That cheeky penmonkey, Chuck Wendig, sets regular flash fiction challenges, generally around 1,000 words to a prompt. If you'd like to have a much shorter piece of flash fiction published online and raved about, you might like this opportunity on my site
Chuck's challenge this week was to use a random number generator to pick one of 21 awful stock photos and write a story.
My number was 21 which was this beauty:
A crazy picture deserves a crazy story, and a dame with a gun can only lead to the mean streets of noir.
MC Productions Presents:
A Bad Day For Bernard
She was beautiful. Not like an oil painting is beautiful or a sunset or even a car. She was beautiful the way a sip of twenty-five year old whisky tastes at three in the morning on a long cold stakeout in January. The moment she walked into my office, a pulse of pure pleasure surged through me, and the warm glow in the pit of my stomach settled in and made itself right at home.
I remember the time exactly – four O’clock – because I’d just finished feeding my goldfish. “One of these days, Bernard” I muttered, “I’m going to have to get you an aquarium.” I told myself the same thing every day. And every day I figured he was happy just swimming around in the deep sea diving helmet. It was a gift from an old client. And when I say ‘gift’, I mean ‘bequest’. It had been easy to turn it upside down and use it as a fish bowl. The hardest part was getting the guy’s head out first.
I was just putting away the fish food when she knocked on the door. I tilted my head to one side. “A slim lady,” I said, “about five ten in her stockinged feet and six four in the Manolo’s she wears to the office, where she works in the Human Resources Department, and although her full name is Alison she likes people to call her ‘Ally’.” I raised my voice. “Come in.”
The door swung open and she stepped into the room, planting her six inch heels deeply into my heart strings. I’ll never forget her first words: “Why is your head tilted like that? Are you having a seizure?”
“Not as far as I know,” I drawled, “it’s just the only way I can see the CCTV screen.”
“So that’s how you knew my name,” she said, sliding herself onto the chair I thoughtfully provide for clients. “I heard you through the door.”
“People who eavesdrop,” I said, “rarely hear the guy sneaking up behind them with a sock full of sand and a lack of emotional intelligence.”
She raised her eyebrows. “I’ll bear that in mind. But why a sock full of-”
“It’s a homemade weapon lady. A poor man’s cosh.” I walked over to my desk and leaned against the edge, playing it cool. But when I looked into her dark eyes, my jaw dropped to the floor. I really should put it in the glass case with the rest of my bone collection. I kicked it under the desk.
“Listen,” I said, “I’m a busy guy. How about we cut to the chase.”
She looked thoughtful. “Okay,” she said, leaping to her feet.
I stopped her on her third lap of the office. “It’s a metaphor lady, it means we should get to the point.”
“Oh,” she said, “I wondered why you weren’t joining in.” She straightened her blouse, though I’d liked it a lot better crooked. She sat down, crossing her legs, and the rustle of silk sent a shiver up my spine and straight into my cerebellum. Suddenly dizzy, I sat down at my desk and steepled my fingers.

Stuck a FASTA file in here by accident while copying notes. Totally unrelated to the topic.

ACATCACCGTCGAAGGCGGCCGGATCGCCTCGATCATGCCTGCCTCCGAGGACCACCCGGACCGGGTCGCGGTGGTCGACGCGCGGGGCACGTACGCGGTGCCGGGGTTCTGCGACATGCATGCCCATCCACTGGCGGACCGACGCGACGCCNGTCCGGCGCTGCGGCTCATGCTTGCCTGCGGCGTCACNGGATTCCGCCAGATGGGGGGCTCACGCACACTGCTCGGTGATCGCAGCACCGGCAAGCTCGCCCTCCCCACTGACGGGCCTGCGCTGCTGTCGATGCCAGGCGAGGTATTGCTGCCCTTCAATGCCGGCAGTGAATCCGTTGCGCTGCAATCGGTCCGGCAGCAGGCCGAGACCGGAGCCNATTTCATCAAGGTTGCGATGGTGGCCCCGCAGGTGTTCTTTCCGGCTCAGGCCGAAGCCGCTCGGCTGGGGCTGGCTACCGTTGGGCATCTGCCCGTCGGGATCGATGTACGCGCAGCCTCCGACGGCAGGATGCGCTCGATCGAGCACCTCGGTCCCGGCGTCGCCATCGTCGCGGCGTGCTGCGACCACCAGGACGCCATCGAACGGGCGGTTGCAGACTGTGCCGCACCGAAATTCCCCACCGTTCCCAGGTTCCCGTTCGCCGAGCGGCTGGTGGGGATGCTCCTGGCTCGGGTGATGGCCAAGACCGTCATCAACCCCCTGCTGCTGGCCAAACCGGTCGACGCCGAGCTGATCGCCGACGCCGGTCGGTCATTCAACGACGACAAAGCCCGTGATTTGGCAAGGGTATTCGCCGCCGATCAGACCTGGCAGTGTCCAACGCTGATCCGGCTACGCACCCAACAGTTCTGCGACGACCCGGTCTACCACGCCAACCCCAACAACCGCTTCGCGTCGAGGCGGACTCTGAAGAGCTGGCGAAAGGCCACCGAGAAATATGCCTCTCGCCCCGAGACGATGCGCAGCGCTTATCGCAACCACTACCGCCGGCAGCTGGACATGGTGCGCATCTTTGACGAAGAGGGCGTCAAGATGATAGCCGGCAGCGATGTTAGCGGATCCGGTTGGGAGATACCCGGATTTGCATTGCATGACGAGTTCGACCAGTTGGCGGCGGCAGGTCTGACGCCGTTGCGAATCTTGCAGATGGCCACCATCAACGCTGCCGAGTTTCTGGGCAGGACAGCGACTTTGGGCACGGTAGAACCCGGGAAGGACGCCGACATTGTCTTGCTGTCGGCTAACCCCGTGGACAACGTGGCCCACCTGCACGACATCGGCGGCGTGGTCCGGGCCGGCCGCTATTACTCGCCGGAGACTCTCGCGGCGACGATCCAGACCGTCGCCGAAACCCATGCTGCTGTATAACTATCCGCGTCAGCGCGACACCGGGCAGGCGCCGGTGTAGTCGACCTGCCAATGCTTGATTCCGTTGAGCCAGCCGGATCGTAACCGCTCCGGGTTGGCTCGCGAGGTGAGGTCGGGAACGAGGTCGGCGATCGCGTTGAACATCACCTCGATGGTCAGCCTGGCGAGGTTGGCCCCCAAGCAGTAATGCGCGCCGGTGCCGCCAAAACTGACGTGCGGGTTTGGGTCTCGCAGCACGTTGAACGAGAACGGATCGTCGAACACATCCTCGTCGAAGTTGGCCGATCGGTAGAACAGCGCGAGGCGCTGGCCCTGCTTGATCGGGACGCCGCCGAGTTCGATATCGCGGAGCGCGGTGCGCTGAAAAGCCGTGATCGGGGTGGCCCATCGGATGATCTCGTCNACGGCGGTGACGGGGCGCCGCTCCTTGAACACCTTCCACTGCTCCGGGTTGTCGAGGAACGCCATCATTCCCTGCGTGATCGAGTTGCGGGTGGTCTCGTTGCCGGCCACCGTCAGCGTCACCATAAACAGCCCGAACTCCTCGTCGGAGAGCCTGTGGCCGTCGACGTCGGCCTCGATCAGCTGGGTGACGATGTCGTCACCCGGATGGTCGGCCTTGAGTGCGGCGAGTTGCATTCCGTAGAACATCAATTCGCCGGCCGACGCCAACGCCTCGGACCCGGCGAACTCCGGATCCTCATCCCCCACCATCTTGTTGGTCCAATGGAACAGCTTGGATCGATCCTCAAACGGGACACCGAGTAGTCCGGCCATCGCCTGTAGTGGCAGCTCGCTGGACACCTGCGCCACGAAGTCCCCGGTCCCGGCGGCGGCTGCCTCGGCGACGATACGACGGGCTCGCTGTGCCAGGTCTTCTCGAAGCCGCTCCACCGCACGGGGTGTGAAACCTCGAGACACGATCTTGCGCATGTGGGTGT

“My, what a lot of fingers,” she said.
“Yeah they were a gift from a client. And when I say ‘gift’ I mean, ‘payment in kind’.” I smiled to let her know I wasn’t joking, and figured it was time we moved onto the main course. I opened my desk drawer and took out my emergency rations. “Drink?” I asked, showing her the bottle. “They call it Scotch but they make it in China from recycled industrial waste, like everything else over there.”
“That’s a cheap shot,” she said.
I poured generously into a couple of mugs and handed her the smallest one. “Amen to that.”
She took a sip, and when she finished coughing, she told me the whole story. Now, at this point a lot of PI’s take notes, but I prefer to let the whole thing wash over me whilst I figure out how much I can charge and what my chances of catching them are if they don’t pay up. When she finished her tale with the traditional pitiful sob, I grabbed my gun and jumped to my feet. “Okay,” I yelled, “just tell me where those goddamned Nazis are and I’ll foil their plot to flee France and steal New Jersey.”
“What?” she cried. “The problem is my best friend Nancy – she’s stolen my fiancée, Neil Jeremy.”
I sat down. “That’s how the problem appears to you,” I said, making air quotes with my fingers, “but I’m a trained investigator.”
“I wish you’d put those fingers down,” she said. “I had sausages for lunch.”
I dropped the digits and stood up, toppling my chair. I walking slowly towards her until I could smell her deodorant, which wasn’t working as well as it should. “Listen,” I said, “what do you say we forget this case and get straight to the sexual harassment?”
She pursed her lips. “Fine,” she said, “you stupid bitch.”
I shook my head. “That’s not what I-”
“Oh dear,” she sneered, “can’t your poor little man-brain follow what I’m saying? Maybe you should stop worrying about it and make yourself pretty. I might take you out to have your nails done.”
I hesitated. To tell you the truth, my nails were a little shabby, and I knew a Korean manicurist who owed me a buff and a polish. But it was time to talk turkey. “Calm down sister,” I said, “I’m a feminist too.”
“Don’t patronise me,” she snapped. And before I could stop her, she’d grabbed my gun and she had Bernard by the tail. “Now are you going to help me or not?”
“Fine,” I said, “I’ll set up a honey trap for Nancy and make sure Neil gets the photos, okay?”
She nodded, replaced Bernard and shook my hand.
And that children, is why the goldfish hides when your Mother come home.